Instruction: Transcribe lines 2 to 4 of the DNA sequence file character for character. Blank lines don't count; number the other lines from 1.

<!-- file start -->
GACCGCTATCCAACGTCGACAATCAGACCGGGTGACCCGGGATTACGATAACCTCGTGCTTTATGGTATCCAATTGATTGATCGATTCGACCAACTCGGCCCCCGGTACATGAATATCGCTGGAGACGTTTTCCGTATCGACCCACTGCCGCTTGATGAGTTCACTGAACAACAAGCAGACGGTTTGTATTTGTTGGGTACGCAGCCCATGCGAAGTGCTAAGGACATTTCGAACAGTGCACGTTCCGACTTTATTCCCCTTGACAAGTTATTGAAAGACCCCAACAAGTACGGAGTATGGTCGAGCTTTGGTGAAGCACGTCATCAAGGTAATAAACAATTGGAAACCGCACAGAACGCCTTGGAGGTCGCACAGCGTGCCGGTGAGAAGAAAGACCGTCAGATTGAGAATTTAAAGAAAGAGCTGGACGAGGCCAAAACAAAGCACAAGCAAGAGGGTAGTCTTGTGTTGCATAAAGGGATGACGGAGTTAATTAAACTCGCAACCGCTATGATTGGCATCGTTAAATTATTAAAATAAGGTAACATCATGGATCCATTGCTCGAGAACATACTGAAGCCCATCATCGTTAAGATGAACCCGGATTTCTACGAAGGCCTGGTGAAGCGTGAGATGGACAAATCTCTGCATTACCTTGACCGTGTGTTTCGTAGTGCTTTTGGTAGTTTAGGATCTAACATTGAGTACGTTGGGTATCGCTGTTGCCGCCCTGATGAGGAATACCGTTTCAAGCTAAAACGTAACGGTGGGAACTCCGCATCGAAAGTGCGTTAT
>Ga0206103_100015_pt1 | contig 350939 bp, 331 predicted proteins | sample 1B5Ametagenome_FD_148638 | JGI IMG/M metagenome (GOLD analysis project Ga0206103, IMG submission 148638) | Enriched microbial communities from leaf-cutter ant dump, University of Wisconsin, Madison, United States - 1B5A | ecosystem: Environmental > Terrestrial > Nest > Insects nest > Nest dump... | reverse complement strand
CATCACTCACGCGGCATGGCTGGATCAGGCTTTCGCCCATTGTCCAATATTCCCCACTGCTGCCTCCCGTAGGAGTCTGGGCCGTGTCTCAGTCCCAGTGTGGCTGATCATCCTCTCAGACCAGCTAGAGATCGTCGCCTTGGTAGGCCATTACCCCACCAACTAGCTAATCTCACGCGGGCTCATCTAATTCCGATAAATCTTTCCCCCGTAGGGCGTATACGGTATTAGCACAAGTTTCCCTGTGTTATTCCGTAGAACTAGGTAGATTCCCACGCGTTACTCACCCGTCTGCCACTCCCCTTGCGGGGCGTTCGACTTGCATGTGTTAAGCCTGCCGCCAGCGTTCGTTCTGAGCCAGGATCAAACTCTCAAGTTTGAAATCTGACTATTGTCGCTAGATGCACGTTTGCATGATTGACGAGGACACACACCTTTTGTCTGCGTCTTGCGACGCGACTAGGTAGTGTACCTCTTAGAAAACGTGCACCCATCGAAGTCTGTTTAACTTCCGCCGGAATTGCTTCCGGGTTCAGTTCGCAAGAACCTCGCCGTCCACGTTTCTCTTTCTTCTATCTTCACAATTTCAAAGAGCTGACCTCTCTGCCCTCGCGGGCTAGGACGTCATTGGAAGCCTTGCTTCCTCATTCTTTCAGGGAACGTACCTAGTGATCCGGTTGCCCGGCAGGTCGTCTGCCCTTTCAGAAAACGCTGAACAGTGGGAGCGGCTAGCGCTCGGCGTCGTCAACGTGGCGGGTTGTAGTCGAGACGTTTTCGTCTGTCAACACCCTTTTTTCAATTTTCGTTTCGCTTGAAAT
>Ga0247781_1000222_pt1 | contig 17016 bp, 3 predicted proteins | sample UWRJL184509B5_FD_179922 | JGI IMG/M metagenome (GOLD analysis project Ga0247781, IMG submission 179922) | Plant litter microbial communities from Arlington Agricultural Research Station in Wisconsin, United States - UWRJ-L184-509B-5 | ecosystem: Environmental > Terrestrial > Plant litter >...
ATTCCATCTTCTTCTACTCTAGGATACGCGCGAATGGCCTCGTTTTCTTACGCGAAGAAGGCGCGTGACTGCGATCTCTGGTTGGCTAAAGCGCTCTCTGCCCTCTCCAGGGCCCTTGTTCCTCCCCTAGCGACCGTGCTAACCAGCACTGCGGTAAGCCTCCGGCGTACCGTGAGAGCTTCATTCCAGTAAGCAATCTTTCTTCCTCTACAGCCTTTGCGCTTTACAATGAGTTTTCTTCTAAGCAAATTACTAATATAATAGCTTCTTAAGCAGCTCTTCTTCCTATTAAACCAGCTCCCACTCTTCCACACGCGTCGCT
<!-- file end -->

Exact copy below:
>Ga0206103_100015_pt1 | contig 350939 bp, 331 predicted proteins | sample 1B5Ametagenome_FD_148638 | JGI IMG/M metagenome (GOLD analysis project Ga0206103, IMG submission 148638) | Enriched microbial communities from leaf-cutter ant dump, University of Wisconsin, Madison, United States - 1B5A | ecosystem: Environmental > Terrestrial > Nest > Insects nest > Nest dump... | reverse complement strand
CATCACTCACGCGGCATGGCTGGATCAGGCTTTCGCCCATTGTCCAATATTCCCCACTGCTGCCTCCCGTAGGAGTCTGGGCCGTGTCTCAGTCCCAGTGTGGCTGATCATCCTCTCAGACCAGCTAGAGATCGTCGCCTTGGTAGGCCATTACCCCACCAACTAGCTAATCTCACGCGGGCTCATCTAATTCCGATAAATCTTTCCCCCGTAGGGCGTATACGGTATTAGCACAAGTTTCCCTGTGTTATTCCGTAGAACTAGGTAGATTCCCACGCGTTACTCACCCGTCTGCCACTCCCCTTGCGGGGCGTTCGACTTGCATGTGTTAAGCCTGCCGCCAGCGTTCGTTCTGAGCCAGGATCAAACTCTCAAGTTTGAAATCTGACTATTGTCGCTAGATGCACGTTTGCATGATTGACGAGGACACACACCTTTTGTCTGCGTCTTGCGACGCGACTAGGTAGTGTACCTCTTAGAAAACGTGCACCCATCGAAGTCTGTTTAACTTCCGCCGGAATTGCTTCCGGGTTCAGTTCGCAAGAACCTCGCCGTCCACGTTTCTCTTTCTTCTATCTTCACAATTTCAAAGAGCTGACCTCTCTGCCCTCGCGGGCTAGGACGTCATTGGAAGCCTTGCTTCCTCATTCTTTCAGGGAACGTACCTAGTGATCCGGTTGCCCGGCAGGTCGTCTGCCCTTTCAGAAAACGCTGAACAGTGGGAGCGGCTAGCGCTCGGCGTCGTCAACGTGGCGGGTTGTAGTCGAGACGTTTTCGTCTGTCAACACCCTTTTTTCAATTTTCGTTTCGCTTGAAAT
>Ga0247781_1000222_pt1 | contig 17016 bp, 3 predicted proteins | sample UWRJL184509B5_FD_179922 | JGI IMG/M metagenome (GOLD analysis project Ga0247781, IMG submission 179922) | Plant litter microbial communities from Arlington Agricultural Research Station in Wisconsin, United States - UWRJ-L184-509B-5 | ecosystem: Environmental > Terrestrial > Plant litter >...